So why make the leap? I suppose it’s because I wanted to stretch myself, and to try and make the games I’m releasing look a little more professional and well put together than they have in the past. Am I succeeding? Well, I am not familiar with the ins and outs of visual design, but I am slowly coming to grips with the program, and I am enjoying the flexibility it offers. This was something I had been intending to do for a little while, but have been putting it off. I’m glad I finally made the leap. While I’m sure that the games I release will still undoubtedly look like they were put together by an amateur (no denying it), I think that as a whole, they will look better produced than what I had been releasing previously.

Little details, like the ease of adding art to the document, the ability to create Master Pages, and the capacity to use the background around the document to make templates and tables you can copy and use throughout are all elements I am enjoying. I am even slowly becoming more familiar with such terms as kerning, who would have thought it!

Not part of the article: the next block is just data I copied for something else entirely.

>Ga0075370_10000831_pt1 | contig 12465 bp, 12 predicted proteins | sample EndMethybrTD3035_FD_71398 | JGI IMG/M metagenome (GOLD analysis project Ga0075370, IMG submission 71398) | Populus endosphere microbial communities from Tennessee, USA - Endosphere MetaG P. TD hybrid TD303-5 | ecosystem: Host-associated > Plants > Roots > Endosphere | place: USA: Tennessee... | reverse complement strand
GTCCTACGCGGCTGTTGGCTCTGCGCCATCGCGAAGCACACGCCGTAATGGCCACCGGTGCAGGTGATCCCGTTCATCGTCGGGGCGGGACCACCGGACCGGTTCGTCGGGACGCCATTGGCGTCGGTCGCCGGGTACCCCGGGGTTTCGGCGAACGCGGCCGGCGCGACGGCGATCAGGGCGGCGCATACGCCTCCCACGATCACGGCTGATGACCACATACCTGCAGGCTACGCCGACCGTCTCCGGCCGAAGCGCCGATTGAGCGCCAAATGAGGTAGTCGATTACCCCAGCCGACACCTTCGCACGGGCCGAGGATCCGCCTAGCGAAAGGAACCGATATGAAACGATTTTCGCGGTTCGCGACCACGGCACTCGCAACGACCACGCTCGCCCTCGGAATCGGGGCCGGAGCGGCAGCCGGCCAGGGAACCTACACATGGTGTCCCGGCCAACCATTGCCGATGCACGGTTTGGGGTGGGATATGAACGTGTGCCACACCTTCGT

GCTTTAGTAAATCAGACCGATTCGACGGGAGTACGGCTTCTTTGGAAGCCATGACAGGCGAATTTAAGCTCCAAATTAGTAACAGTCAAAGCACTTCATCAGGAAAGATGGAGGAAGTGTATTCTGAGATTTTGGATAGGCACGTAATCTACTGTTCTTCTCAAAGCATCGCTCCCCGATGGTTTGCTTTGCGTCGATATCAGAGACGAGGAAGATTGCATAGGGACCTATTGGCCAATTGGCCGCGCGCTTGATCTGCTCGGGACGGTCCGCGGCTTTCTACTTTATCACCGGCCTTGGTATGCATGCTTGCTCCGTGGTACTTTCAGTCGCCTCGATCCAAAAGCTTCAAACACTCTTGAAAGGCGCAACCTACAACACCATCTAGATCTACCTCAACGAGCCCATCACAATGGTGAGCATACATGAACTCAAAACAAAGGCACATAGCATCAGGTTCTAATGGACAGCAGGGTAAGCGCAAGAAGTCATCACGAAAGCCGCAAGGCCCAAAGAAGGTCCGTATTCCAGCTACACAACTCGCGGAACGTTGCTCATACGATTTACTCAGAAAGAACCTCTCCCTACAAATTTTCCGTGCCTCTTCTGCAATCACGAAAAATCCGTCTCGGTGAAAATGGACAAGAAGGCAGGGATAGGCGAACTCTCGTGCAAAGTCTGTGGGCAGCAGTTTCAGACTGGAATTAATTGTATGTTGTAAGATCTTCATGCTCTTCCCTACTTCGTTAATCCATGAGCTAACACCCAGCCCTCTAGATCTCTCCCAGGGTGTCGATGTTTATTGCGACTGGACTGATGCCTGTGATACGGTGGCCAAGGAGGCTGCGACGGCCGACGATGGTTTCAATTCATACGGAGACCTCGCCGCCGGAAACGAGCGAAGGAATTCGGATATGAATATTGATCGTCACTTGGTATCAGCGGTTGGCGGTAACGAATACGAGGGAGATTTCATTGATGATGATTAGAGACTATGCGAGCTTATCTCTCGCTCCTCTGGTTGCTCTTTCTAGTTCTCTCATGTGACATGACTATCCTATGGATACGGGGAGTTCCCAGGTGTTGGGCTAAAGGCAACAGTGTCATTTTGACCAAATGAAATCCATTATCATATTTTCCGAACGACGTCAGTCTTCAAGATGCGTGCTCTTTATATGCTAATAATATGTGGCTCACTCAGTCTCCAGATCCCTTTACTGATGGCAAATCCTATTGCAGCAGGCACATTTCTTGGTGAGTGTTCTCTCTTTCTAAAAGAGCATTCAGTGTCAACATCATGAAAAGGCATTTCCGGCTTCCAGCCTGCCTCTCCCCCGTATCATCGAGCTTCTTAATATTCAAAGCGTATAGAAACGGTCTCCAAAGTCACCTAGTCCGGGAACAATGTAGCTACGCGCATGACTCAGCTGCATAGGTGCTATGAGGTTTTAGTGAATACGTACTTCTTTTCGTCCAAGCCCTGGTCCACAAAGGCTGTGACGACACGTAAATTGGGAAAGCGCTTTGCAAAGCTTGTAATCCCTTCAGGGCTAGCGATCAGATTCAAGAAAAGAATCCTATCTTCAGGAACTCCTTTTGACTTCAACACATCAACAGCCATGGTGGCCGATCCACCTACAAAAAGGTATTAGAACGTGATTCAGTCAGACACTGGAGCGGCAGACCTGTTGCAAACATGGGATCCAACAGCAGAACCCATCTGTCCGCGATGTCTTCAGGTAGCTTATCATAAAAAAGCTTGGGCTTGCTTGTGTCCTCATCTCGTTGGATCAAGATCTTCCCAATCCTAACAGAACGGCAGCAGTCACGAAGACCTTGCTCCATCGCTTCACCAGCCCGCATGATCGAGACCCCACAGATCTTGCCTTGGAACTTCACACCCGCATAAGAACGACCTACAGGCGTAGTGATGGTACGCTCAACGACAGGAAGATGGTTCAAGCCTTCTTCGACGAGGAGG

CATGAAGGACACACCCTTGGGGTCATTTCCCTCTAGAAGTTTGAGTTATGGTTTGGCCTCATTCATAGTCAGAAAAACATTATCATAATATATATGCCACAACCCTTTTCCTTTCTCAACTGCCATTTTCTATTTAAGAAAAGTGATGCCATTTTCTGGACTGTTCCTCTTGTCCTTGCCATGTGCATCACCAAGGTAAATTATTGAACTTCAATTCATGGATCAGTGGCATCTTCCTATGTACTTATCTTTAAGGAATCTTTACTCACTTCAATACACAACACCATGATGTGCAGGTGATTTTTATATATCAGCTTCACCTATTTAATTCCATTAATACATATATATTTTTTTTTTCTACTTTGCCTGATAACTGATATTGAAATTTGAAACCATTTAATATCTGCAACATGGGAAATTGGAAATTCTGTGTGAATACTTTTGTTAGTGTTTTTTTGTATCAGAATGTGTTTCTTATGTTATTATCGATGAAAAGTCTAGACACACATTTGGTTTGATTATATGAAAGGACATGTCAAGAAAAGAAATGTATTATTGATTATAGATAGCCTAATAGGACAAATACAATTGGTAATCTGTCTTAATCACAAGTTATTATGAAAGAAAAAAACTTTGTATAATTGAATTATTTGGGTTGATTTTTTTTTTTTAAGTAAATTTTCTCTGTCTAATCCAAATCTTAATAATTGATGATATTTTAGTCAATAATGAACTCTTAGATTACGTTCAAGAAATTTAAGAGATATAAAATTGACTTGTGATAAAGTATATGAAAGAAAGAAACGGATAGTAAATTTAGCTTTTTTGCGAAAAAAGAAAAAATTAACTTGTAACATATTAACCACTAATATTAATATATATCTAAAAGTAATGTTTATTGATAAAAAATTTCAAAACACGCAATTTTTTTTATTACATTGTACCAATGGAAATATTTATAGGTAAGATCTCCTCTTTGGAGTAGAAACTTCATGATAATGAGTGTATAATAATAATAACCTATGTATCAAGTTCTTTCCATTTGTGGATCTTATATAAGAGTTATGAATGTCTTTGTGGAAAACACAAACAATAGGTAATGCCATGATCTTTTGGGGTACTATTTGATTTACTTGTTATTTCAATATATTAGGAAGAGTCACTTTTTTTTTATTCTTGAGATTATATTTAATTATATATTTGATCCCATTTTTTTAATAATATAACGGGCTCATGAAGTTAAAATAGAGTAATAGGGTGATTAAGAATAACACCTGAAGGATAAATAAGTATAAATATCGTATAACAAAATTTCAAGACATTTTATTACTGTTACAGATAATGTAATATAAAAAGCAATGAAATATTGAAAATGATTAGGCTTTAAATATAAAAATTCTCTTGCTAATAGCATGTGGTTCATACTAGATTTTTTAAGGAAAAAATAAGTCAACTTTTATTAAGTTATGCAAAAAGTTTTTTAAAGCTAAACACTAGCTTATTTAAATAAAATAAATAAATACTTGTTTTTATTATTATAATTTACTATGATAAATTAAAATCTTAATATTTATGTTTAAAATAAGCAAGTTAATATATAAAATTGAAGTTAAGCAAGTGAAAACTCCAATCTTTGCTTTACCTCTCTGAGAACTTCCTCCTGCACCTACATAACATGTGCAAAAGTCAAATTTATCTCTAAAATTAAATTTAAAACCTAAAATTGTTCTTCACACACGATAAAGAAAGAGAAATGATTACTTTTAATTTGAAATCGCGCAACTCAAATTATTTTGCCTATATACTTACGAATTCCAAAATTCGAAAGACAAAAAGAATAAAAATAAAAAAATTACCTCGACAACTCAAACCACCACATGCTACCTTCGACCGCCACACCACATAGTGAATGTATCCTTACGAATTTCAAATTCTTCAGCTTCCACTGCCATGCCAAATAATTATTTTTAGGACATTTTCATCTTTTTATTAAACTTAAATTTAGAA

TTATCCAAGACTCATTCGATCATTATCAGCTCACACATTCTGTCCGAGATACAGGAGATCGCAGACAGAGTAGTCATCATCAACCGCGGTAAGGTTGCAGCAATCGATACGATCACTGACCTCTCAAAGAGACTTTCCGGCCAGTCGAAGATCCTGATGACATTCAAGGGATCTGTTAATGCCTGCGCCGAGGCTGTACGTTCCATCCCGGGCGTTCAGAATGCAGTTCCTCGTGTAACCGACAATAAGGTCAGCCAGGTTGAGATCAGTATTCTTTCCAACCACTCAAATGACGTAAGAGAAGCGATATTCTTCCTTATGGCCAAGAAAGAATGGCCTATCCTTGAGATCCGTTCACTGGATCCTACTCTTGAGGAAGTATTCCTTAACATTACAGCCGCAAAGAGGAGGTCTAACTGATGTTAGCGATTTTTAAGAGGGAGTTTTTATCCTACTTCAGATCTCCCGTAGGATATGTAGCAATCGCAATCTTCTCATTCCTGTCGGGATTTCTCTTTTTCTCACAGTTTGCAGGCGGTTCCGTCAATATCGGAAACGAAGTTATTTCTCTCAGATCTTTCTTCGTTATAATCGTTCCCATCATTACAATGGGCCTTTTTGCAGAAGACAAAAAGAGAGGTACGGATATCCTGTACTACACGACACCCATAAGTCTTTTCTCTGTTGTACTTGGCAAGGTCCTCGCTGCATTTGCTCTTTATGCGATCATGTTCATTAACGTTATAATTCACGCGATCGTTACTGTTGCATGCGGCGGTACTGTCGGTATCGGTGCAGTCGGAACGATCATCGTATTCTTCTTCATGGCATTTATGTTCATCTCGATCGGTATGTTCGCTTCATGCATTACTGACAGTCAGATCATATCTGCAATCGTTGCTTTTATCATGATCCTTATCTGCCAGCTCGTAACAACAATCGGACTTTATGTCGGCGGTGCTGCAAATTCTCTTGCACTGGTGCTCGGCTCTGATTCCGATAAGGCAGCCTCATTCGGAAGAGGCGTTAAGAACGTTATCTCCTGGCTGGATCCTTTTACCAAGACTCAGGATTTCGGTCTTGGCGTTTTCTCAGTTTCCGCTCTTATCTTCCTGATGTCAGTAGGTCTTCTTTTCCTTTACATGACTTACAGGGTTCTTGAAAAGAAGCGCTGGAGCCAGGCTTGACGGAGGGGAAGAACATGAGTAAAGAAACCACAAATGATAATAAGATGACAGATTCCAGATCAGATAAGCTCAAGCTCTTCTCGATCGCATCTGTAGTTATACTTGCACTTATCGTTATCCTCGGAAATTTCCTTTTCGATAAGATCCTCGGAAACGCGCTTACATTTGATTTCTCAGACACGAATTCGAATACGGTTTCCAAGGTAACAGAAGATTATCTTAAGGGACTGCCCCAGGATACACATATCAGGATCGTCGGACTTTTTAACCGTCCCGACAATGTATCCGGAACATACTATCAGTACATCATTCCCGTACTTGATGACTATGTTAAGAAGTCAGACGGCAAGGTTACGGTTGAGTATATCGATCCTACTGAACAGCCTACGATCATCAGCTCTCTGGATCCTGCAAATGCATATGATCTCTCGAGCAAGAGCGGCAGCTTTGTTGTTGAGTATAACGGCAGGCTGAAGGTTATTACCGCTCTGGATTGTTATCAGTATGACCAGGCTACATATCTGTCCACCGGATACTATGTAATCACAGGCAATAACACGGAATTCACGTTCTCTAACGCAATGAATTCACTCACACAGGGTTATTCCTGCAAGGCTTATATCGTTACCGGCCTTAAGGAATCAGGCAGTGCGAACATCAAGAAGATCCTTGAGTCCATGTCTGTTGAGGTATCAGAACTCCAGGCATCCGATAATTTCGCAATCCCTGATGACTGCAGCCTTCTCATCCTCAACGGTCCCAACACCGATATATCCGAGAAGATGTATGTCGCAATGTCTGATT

I have been enjoying using Affinity Publisher, and I am strongly considering getting Affinity Designer to go along with it. All the box outlines and diagrams in Corsairs I have drawn in Corel Painter Essentials, but the capacity to shift between Publisher and Designer is something that really has me curious.

Affinity Publisher is an excellent program, and while learning it (and I am still learning it) has been a roller-coaster, it is pretty straightforward to use, and offers a lot of flexibility. Having struggled through creating something close to a working draft of Corsairs, I think I would find it hard going to turn back to Word. Affinity is well worth the entry price, and I’d thoroughly recommend it to anyone.

The beginnings of a character sheet takes form as a Master Page which I can drop in anywhere. No matter where it appears in the document, any alteration to the master page alters them all. A great and very useful feature!

Corsairs will be, I think, the next game released by Caradoc Games. It is coming together nicely, but more about that in another post…